Abstract The global frequency and complexity of viral outbreaks is increasing. In 2015, Brazil experienced an epidemic caused by the Zika virus. This represents the first known association between a flavivirus -- carried by the Aedes Aegypti mosquito -- and congenital disease, marking a `new chapter in the history of medicine' [Brito 2015]. We use hundreds of millions of administrative records to document household responses to the first public health alert linking the Zika virus to the risk of congenital disease for those in utero. We study the two margins of household behavior emphasized by economic epidemiological models of disease diffusion: risk avoidance behaviors (avoiding pregnancy), and risk mitigation behaviors during pregnancy (ultrasounds and abortions). On risk avoidance, we find a 7% reduction in pregnancies post-alert, a response triggered immediately after the alert, and driven by higher SES women. On risk mitigation during pregnancy, we find a 9% increase in the use of ultrasounds in the first trimester of pregnancy, and abortions rise by 5%, being concentrated among late term abortions. We document that post-alert all groups -- irrespective of race, marital status, education, age, and socioeconomic status -- were able to reduce risks during pregnancy, in line with preventative measures not being costly. Combining the evidence on avoidance and mitigation behaviors rules out that higher educated mothers responded more in terms of delayed pregnancies because they were better informed of the risks from Zika. Rather, the combined evidence suggests more educated households might be able to delay conception because they face lower costs of altering their fertility timing from their plan. We conclude by discussing consequent impacts on birth outcomes, and the extent to which our findings extend to household responses to public health alerts on other emerging viral threats.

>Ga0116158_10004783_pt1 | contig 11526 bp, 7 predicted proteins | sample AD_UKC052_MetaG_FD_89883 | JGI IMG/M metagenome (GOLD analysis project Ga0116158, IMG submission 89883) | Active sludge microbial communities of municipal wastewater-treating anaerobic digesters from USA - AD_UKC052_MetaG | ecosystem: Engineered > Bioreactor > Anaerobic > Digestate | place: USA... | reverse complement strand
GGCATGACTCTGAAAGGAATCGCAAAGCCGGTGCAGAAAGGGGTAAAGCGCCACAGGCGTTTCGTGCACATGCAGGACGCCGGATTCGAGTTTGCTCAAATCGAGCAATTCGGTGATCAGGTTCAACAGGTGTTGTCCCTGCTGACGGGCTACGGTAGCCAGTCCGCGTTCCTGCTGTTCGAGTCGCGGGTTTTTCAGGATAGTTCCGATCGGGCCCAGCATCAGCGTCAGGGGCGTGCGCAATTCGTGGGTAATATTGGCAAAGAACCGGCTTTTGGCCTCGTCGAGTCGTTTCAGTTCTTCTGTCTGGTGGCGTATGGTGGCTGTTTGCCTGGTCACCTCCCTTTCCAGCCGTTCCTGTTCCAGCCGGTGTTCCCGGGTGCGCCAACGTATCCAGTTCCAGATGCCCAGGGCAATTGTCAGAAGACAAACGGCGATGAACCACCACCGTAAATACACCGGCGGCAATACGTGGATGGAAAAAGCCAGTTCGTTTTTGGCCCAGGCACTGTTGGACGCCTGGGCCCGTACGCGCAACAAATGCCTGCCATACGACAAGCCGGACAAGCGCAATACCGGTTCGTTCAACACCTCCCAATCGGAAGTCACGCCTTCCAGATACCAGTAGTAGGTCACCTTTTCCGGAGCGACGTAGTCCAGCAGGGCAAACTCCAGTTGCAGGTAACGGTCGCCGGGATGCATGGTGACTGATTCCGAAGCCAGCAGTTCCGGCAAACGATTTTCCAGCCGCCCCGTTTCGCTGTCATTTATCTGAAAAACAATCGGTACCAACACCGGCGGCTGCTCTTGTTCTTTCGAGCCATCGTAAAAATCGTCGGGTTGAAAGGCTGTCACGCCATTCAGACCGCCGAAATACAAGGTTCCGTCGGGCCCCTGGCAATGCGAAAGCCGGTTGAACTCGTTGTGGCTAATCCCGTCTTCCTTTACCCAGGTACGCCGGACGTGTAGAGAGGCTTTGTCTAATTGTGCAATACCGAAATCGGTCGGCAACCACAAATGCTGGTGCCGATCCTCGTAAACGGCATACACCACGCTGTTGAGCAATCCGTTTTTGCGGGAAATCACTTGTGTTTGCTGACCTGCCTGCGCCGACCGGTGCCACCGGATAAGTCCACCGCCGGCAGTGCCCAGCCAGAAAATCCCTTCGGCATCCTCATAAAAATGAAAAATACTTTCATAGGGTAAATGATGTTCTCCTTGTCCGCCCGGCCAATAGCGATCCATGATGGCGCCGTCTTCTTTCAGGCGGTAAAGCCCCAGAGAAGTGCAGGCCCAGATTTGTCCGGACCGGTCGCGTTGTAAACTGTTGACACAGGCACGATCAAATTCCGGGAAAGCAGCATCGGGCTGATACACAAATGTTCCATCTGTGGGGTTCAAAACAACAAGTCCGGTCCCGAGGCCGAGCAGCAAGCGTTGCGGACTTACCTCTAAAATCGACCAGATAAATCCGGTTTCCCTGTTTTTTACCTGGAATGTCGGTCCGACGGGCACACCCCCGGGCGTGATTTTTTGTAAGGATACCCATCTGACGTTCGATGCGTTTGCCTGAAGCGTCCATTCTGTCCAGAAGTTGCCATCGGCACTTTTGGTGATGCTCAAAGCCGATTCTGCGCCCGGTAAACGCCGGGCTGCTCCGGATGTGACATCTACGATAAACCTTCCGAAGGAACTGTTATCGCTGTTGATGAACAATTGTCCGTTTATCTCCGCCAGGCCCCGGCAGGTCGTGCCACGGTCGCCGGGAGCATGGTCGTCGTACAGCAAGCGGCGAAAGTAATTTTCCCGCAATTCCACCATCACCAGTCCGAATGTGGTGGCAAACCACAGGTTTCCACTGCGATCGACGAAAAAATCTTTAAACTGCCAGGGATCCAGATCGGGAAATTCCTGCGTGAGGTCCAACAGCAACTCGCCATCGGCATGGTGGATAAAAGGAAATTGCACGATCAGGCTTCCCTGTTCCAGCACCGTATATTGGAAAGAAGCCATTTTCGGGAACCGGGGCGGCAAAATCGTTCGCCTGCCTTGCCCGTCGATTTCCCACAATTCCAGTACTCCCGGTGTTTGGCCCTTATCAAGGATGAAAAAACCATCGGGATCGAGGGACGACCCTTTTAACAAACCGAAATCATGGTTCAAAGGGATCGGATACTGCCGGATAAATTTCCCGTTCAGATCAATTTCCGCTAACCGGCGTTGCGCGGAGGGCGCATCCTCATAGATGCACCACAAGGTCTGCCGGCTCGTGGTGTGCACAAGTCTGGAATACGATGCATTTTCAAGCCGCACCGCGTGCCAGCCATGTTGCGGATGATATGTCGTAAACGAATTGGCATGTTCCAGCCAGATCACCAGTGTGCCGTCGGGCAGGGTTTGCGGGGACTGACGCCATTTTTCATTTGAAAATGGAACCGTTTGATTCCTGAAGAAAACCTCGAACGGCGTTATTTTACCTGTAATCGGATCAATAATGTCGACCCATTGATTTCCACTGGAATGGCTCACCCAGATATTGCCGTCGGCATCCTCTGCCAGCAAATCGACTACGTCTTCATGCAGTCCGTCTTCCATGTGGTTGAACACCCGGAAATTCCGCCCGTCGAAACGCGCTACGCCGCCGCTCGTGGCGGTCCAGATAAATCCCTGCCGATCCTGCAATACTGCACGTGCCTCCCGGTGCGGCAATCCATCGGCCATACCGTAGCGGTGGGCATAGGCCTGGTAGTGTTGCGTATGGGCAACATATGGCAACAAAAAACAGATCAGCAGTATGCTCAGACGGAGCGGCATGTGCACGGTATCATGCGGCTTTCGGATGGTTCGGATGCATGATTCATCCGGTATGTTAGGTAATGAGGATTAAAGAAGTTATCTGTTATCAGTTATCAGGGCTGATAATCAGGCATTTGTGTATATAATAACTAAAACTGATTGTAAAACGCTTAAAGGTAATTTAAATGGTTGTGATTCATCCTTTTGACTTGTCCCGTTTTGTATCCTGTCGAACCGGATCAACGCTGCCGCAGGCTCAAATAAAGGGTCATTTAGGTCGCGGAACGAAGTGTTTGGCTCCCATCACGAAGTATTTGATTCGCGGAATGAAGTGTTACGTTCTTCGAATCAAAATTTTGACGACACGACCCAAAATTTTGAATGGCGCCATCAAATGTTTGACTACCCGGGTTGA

Social Incentives, Delivery Agents and the Effectiveness of Development Interventions

joint with Oriana Bandiera (LSE), Robin Burgess (LSE), Erika Deserranno (Northwestern),

Ricardo Morel (IPA) and Munshi Sulaiman (BRAC)

December 2021